On Monday, Laura and I are off to the land of the royal family, lashings of cream, and the Piccadilly line. I’ve spent three months there before, but that was in the dead of winter, when we trudged across the sheep pasture on cold nights, and then had to re-route ourselves after foot and mouth disease invaded the island. This time it will be summer, and we have these events to look forward to: Tony Blair’s standing down, Harry Potter #7, the Queen’s birthday, and Wimbledon. Not to mention the many gardens in full bloom. Oh, and seeing Anna and Lauri again. And Keri.

So even though I’m missing many momentous events in our church, possible trips to see family, and the nonstop party that is Boston in the summer, I have plenty to which to look forward. I’ll be taking classes, but will make time for Othello at the Globe Theatre, a trip to the National Gallery, a tour of Parliament, and church at All Souls. And much more, if I can help it.

Apparently the age of wisdom is 18

Or so they tell my at the oral surgeon’s office at Caritas Carney Hospital. At 18, the wisdom teeth start to grow in. And I, at 25, am getting them removed rather late in the game. But at least I’m not 30, because the teeth get much harder to extract after that age. I’ve never had surgery before, but people tell me it’s not so bad…just gotta keep taking the painkillers afterwards. Also, I will be stocking up on movies and books, since I’m planning on being laid up for a while.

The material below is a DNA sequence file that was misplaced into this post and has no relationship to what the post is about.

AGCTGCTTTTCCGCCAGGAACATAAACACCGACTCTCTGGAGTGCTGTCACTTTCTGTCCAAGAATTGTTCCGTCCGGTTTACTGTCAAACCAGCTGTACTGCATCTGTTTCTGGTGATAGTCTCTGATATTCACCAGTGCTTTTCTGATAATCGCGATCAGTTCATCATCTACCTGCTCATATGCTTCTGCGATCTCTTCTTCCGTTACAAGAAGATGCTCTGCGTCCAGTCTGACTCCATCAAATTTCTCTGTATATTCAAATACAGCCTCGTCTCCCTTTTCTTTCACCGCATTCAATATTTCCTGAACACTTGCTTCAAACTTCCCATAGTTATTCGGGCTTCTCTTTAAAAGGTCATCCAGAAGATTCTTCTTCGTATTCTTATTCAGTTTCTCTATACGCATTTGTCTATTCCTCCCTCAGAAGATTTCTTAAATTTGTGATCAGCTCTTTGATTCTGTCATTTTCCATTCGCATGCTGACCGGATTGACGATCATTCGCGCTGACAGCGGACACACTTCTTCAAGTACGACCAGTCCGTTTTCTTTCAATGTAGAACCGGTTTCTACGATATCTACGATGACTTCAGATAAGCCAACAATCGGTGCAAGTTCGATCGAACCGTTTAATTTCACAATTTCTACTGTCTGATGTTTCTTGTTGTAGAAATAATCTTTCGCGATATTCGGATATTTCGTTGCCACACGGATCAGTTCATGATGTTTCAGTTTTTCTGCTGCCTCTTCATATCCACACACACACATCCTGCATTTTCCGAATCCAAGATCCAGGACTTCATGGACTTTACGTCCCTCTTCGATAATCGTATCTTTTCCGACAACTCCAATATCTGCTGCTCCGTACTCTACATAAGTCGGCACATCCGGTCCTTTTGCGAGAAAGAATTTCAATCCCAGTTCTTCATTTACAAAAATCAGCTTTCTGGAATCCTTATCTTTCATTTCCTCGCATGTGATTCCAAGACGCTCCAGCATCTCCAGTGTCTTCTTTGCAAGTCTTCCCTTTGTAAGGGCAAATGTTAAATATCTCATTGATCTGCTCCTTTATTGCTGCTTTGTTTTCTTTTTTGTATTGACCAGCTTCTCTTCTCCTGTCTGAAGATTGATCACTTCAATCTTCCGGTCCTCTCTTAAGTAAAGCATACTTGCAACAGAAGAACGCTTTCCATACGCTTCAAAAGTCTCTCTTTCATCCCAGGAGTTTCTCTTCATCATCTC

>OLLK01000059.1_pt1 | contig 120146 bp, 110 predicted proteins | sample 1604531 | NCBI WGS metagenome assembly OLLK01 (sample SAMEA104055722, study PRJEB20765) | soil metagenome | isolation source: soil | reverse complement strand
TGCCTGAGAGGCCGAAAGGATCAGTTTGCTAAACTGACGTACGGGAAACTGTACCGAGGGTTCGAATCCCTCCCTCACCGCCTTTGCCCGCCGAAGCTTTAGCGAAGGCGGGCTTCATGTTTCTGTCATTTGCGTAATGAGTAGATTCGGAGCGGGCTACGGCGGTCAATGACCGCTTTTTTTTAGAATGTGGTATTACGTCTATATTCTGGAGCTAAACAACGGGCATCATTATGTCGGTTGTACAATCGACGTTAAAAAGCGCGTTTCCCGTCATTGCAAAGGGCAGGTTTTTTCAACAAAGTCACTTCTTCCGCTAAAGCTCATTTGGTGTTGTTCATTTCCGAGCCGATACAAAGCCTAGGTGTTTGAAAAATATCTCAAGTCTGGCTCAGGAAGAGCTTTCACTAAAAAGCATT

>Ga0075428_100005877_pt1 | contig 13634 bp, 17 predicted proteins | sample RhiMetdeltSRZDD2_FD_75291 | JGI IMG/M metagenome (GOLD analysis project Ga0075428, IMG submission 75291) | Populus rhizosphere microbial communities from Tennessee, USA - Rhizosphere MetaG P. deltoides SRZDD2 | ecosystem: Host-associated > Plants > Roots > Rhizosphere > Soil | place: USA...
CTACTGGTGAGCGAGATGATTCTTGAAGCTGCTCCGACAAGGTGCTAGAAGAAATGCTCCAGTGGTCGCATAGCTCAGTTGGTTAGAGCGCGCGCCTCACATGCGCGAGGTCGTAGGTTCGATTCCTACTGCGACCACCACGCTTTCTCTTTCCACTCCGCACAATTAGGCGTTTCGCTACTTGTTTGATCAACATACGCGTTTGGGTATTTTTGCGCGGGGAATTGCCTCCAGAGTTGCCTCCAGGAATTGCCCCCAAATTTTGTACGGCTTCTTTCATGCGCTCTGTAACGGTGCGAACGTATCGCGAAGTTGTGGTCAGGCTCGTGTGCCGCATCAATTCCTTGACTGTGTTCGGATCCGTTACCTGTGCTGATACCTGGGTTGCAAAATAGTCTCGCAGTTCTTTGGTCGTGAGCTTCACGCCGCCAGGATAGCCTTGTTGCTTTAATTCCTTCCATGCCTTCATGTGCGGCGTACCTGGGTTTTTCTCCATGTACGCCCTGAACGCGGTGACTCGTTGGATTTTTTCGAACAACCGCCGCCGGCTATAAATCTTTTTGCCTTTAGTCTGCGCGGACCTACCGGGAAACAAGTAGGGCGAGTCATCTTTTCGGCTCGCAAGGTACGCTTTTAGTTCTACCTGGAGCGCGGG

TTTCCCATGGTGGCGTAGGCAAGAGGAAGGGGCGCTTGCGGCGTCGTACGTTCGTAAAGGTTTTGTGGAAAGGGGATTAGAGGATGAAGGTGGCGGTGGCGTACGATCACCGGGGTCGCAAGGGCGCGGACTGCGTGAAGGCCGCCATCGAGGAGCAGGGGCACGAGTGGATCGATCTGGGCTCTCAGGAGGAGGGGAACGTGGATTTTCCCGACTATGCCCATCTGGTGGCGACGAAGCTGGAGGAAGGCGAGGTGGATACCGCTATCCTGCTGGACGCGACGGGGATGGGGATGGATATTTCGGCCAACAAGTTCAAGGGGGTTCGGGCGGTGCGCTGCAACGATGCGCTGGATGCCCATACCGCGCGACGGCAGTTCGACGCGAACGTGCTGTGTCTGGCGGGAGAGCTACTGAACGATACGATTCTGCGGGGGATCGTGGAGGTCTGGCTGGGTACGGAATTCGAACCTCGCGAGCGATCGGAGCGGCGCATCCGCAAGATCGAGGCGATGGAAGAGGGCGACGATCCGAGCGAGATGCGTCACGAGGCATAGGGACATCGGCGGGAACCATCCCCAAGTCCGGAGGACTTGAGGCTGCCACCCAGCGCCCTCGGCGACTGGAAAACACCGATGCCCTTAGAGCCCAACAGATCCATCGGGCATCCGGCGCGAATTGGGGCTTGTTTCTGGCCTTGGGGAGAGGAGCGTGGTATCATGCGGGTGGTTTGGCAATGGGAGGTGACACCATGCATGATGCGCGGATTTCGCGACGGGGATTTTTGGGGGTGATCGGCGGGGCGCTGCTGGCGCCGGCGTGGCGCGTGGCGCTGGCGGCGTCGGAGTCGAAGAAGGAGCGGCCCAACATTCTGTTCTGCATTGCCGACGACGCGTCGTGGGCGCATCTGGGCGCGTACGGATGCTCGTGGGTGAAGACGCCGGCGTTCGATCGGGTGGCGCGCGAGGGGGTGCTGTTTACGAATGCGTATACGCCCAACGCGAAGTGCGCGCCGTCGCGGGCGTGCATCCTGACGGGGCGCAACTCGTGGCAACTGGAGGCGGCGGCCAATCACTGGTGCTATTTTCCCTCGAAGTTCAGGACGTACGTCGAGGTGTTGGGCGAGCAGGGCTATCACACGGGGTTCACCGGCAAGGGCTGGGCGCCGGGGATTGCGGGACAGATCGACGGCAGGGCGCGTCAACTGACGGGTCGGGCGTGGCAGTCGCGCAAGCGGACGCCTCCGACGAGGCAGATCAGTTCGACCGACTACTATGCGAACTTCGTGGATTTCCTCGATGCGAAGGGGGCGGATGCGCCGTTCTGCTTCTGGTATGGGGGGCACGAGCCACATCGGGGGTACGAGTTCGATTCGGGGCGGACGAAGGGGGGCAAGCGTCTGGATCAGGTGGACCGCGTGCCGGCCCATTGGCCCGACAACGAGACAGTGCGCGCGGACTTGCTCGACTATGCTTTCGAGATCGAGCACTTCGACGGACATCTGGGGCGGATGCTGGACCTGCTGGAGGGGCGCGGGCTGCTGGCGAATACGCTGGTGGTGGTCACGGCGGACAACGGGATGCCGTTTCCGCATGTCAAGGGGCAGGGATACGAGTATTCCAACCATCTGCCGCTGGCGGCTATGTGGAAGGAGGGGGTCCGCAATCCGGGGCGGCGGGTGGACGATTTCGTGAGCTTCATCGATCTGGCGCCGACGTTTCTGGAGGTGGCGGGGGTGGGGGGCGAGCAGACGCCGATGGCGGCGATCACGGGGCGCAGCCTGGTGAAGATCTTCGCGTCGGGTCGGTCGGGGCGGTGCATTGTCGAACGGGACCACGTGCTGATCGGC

I hardly ever blog anymore because there’s nothing much to report, at least nothing of interest. If you’d like to know, I am currently writing a speech about human trafficking, putting together a newsletter for BU’s international relations department, writing a 15-page paper about the First Amendment as it relates to the Falwell v. Flynt case, and working on a PR campaign for a local homeless shelter.

Oh, and on Tuesday night Laura and I will be going to hear Stephen Protherospeak at BU’s Barnes & Noble about his latest book on religious literacy in America. He has gotten a lot of media coverage for this book, which goes to show how prominent in people’s minds this topic is.

April showers bring May flowers

April snow brings…I don’t know. Hey, that works.

Yes, it snowed today. Yes, I am tired of hearing about my relatives in warm, sunny places like Chattanooga, Slovakia, France, and DC. Yes, I chose to live in Boston. Yes, I was warned about Aprils here. Moving on.